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Impact of Intracytoplasmic Sperm Injection in Human Assisted Reproduction

Fahiel Casillas1* and Socorro Retana-Marquez2

1Departamento de Ciencias de la Salud, Division de Ciencias Biologicas y de la Salud, Doctorado en Ciencias Biologicas y de la Salud, Universidad Autonoma Metropolitana-Iztapalapa, 09340 DF, Mexico

2Departamento de Biologia de la Reproduccion, Division de Ciencias Biologicas y de la Salud, Universidad Autonoma Metropolitana-Iztapalapa, 09340 DF, Mexico

Corresponding Author:
Fahiel Casillas
Departamento de Ciencias de la Salud
Division de Ciencias Biologicas y de la Salud
Doctorado en Ciencias Biologicas y de la Salud
Universidad Autonoma Metropolitana-Iztapalapa
09340 DF, Mexico
Tel: 5558044729
E-mail:
fahiel.ca@gmail.com

Received date: 26/04/2016 Accepted date: 27/04/2016 Published date: 28/04/2016

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Abstract

The development of assisted reproductive technologies (ART) arises from the need to improve reproductive conditions, ensuring births in humans. Progress in this area of research has enabled the possibility of sperm selection with adequate morphological characteristics to ensure fertilization, embryo development, pregnancy and birth. However, further studies are required to increase reproductive efficiency.

Editorial

New trends in assisted reproduction have increased technology development. Since the beginning of the in vitro conception as well as the introduction of advanced assisted reproductive technologies (ART), such as in vitro maturation (IVM), in vitro fertilization (IVF) and intracytoplasmic sperm injection (ICSI), one of the mayor tasks is the possibility to solve subfertility problems in humans.

The ICSI method is a technique where a spermatozoon is microinjected into the oocyte cytoplasm in order to produce an embryo capable to develop. ICSI was first reported in hamsters [1] but its application has also been used in mice, cattle, pigs [2] and mostly in humans. In terms of human reproduction, this method is one of the most important tools for the treatment of male infertility. Since the first human baby was born by ICSI [3], over 1 million children have been born by this procedure to date. However, this method does not result in high fertilization and embryo production rates because some of the checkpoints of natural fertilization are bypassed. These checkpoints are an inadequate zona pellucida (ZP) recognition, oocyte activation and acrosome reaction. Also, the sperm selection before injection is made only by a visual approach based on motility, which does not necessarily, reflects sperm quality [4]. Therefore, ICSI may increase the risk of injecting spermatozoa with genetic or functional abnormalities, reducing embryo development [5]. But also, oocyte degeneration can be produced after ICSI. During microinjection, the ZP and plasma membrane can be fractured leading to the influx of extracellular medium or efflux of cytoplasmic content. Another aspect to be considered is that the use of polyvinyl pyrrolidone (PVP) is necessary to slow the movement of the sperm so that immobilization, capture and injection can be performed. Therefore, PVP enters the oocyte during injection, and it has been reported to be toxic and detrimental to the cell [6].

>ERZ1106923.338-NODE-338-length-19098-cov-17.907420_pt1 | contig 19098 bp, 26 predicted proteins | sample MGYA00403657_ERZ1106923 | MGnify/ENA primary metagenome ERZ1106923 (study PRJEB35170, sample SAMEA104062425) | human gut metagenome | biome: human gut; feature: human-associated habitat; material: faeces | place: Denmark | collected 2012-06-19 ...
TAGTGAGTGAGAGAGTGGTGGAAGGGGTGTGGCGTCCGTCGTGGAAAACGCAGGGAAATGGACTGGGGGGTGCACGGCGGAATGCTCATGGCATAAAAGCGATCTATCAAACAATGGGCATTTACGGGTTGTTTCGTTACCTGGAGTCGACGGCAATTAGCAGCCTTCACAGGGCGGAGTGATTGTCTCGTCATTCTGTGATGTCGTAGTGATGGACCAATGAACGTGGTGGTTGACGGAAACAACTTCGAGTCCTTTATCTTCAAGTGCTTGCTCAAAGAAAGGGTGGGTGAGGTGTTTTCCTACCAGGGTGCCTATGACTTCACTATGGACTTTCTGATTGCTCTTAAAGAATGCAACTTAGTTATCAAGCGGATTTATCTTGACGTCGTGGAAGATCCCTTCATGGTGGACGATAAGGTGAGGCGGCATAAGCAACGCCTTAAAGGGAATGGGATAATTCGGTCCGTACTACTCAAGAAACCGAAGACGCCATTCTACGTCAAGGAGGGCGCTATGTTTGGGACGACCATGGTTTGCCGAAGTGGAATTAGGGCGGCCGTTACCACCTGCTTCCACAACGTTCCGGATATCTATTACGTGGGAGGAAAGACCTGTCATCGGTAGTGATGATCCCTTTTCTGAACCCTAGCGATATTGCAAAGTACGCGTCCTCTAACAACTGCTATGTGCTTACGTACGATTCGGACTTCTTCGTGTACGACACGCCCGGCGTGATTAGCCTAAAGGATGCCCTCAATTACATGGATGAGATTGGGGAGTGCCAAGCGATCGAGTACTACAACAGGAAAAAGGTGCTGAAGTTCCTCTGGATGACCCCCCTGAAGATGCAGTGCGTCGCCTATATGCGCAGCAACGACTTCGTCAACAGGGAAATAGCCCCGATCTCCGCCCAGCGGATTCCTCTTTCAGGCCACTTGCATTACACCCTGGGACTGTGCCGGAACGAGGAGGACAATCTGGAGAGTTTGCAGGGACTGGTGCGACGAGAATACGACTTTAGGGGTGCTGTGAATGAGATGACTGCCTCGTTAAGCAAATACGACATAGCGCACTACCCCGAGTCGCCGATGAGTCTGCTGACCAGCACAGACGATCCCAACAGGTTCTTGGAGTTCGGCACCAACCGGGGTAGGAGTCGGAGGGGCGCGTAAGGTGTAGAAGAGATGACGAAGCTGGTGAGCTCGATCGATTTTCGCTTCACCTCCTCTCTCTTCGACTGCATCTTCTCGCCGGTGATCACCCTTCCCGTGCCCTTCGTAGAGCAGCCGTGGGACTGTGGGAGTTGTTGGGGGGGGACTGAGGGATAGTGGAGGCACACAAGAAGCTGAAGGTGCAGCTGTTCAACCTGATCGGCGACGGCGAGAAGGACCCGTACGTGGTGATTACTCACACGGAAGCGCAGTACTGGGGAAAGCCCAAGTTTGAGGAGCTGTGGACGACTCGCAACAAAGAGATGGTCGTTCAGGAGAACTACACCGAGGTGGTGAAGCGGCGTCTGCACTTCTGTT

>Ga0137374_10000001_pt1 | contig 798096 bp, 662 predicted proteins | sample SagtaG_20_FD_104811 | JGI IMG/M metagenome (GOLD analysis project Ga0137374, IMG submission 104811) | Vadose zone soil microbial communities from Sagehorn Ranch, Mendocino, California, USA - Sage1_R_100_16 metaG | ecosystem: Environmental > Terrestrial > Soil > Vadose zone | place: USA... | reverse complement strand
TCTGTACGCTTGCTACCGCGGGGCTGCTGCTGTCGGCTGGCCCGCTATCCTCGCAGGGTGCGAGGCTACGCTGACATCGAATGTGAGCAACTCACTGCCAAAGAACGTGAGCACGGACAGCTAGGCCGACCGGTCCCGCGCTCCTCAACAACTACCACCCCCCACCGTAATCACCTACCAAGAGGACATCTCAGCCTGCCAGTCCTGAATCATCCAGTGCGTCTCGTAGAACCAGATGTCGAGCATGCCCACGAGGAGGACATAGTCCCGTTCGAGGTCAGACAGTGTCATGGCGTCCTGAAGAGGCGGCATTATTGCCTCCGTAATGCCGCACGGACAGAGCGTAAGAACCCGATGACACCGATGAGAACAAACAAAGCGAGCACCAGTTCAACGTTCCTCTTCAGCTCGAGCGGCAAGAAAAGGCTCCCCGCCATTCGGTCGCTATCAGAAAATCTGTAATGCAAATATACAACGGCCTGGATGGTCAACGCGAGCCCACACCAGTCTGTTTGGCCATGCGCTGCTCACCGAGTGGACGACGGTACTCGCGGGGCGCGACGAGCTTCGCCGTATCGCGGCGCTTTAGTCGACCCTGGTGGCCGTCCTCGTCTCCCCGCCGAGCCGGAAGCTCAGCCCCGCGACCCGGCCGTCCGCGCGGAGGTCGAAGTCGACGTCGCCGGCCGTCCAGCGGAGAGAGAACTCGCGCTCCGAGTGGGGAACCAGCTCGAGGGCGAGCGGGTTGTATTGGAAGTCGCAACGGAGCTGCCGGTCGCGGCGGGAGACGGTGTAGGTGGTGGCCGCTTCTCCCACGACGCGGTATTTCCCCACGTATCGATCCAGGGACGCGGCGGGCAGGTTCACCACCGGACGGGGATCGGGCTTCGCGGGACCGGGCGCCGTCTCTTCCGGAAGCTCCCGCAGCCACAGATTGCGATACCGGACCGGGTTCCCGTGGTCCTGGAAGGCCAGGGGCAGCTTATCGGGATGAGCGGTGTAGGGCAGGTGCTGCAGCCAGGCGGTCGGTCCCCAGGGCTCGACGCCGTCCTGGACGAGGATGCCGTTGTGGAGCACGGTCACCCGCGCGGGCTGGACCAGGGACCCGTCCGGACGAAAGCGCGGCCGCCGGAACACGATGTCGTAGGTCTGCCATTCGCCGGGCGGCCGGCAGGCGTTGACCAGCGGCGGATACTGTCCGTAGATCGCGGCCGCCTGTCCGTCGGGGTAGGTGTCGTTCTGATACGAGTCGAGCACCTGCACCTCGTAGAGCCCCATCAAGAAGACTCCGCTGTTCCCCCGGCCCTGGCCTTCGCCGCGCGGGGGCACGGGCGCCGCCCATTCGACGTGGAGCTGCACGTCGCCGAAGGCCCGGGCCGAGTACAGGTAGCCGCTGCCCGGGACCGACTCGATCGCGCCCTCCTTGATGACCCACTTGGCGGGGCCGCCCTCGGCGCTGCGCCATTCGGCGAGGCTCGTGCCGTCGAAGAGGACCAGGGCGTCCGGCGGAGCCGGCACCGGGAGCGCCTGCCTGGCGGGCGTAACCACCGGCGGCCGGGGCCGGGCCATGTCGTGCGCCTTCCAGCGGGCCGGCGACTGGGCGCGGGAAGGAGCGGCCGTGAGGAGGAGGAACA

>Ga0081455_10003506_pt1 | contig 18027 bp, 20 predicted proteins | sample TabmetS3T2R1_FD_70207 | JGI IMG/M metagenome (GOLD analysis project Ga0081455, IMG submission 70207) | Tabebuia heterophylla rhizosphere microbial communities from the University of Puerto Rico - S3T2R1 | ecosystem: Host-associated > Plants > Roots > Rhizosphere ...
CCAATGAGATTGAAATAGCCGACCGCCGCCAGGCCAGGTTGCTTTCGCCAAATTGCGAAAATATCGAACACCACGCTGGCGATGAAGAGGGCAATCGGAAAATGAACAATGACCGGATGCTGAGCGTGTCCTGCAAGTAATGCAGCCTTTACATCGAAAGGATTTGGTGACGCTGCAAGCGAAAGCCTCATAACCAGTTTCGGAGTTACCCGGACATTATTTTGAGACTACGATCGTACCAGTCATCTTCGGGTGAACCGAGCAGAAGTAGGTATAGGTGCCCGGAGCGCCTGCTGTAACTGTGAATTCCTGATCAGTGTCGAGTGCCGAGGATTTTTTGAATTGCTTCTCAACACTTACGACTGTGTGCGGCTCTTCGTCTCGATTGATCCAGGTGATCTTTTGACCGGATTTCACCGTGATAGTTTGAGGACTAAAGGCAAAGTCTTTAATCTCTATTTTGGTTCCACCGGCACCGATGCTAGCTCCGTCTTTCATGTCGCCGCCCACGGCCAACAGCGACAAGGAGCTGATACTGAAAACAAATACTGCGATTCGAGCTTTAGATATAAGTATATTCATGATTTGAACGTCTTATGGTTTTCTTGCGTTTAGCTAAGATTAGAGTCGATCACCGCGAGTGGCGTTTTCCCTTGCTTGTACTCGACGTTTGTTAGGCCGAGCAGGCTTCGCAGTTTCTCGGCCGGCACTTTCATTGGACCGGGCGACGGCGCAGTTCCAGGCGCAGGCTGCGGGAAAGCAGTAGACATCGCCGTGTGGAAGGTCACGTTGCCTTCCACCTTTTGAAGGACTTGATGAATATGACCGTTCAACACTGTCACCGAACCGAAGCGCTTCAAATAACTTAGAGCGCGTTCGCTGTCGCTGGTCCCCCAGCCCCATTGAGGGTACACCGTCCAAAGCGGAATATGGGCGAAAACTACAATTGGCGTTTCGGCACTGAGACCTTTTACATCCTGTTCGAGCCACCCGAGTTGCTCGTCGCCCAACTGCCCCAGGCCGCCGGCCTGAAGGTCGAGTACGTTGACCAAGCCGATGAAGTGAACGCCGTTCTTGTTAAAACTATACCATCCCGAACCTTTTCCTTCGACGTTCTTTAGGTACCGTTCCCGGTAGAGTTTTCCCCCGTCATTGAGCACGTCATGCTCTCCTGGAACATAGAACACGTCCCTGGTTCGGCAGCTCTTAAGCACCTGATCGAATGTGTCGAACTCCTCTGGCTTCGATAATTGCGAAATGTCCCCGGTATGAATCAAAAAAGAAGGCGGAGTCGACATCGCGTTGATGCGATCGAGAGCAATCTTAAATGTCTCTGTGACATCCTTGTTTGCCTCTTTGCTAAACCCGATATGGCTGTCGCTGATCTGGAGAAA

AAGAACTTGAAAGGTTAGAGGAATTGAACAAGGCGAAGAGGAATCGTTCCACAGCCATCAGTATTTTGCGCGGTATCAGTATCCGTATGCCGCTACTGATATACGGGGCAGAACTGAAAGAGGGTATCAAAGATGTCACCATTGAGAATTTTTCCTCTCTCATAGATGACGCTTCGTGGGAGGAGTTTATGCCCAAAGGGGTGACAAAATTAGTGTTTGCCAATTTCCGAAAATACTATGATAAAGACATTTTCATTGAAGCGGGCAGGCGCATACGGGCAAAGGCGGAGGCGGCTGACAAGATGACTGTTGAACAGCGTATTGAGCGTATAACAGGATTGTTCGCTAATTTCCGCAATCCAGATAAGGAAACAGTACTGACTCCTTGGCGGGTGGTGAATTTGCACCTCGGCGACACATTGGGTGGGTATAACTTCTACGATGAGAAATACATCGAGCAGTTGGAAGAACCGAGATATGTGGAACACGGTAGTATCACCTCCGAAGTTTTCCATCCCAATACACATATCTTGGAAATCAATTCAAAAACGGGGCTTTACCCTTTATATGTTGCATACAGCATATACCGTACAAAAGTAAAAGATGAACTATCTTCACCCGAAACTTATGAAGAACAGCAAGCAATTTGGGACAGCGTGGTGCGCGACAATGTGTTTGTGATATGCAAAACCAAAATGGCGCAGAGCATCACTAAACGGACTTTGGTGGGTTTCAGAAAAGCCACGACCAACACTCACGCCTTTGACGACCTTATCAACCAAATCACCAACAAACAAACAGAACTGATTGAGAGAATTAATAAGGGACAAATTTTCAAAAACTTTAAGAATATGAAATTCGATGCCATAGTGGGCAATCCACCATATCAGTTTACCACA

Due to the unexpected low efficiency of ICSI, recent attempts including hyaluronic acid (HA) have increased implantation and pregnancy rates in humans. Clinical studies demonstrate that a higher pregnancy loss rate was observed in ICSI compared to the use of HA, 25% and 12%, respectively [7]. The HA is a polymer of disaccharides and is secreted in the reproductive system by the cumulus cells and oviduct. The use of HA is also known as physiological intracytoplasmic sperm injection (PICSI), which is based on the ability of sperm to bind to a HA hydrogel prior to fertilization, mimicking the natural binding of mature sperm to extracellular matrix of the cumulus oophorus surrounding the oocyte [8]. For PICSI, conventional plastic dishes containing 3 microdots of powdered HA are incubated within 15 min so that sperm can be attached by their head to the HA surface. Since one of main problems during ICSI is a reduced oocyte activation and acrosome reaction due to an inadequate sperm selection, contact with HA before injection allows acrosome activity for fertilization. Only sperm with adequate epididymis maturation, capacitation, and intact acrosome and hyaluronidase activity will attach to HA, increasing fertilization rates. Up to now, the need to increase reproduction efficiency has resulted in new technology development as PICSI and the latest intracytoplasmic morphologically selected sperm injection (IMSI). The higher magnification (>6,600X) by IMSI detects sperm structural abnormalities than ICSI (400X), improving implantation rates in patients with repeated failure to ICSI. Recent studies understanding the fertilization process have identified essential elements that are required to optimize ART as HA or sperm magnification. Currently these technologies allow many couples to conceive without risks [9]. In this way, technology represents a powerful application and benefit for reproduction. However, further studies are required to increase reproductive efficiency.

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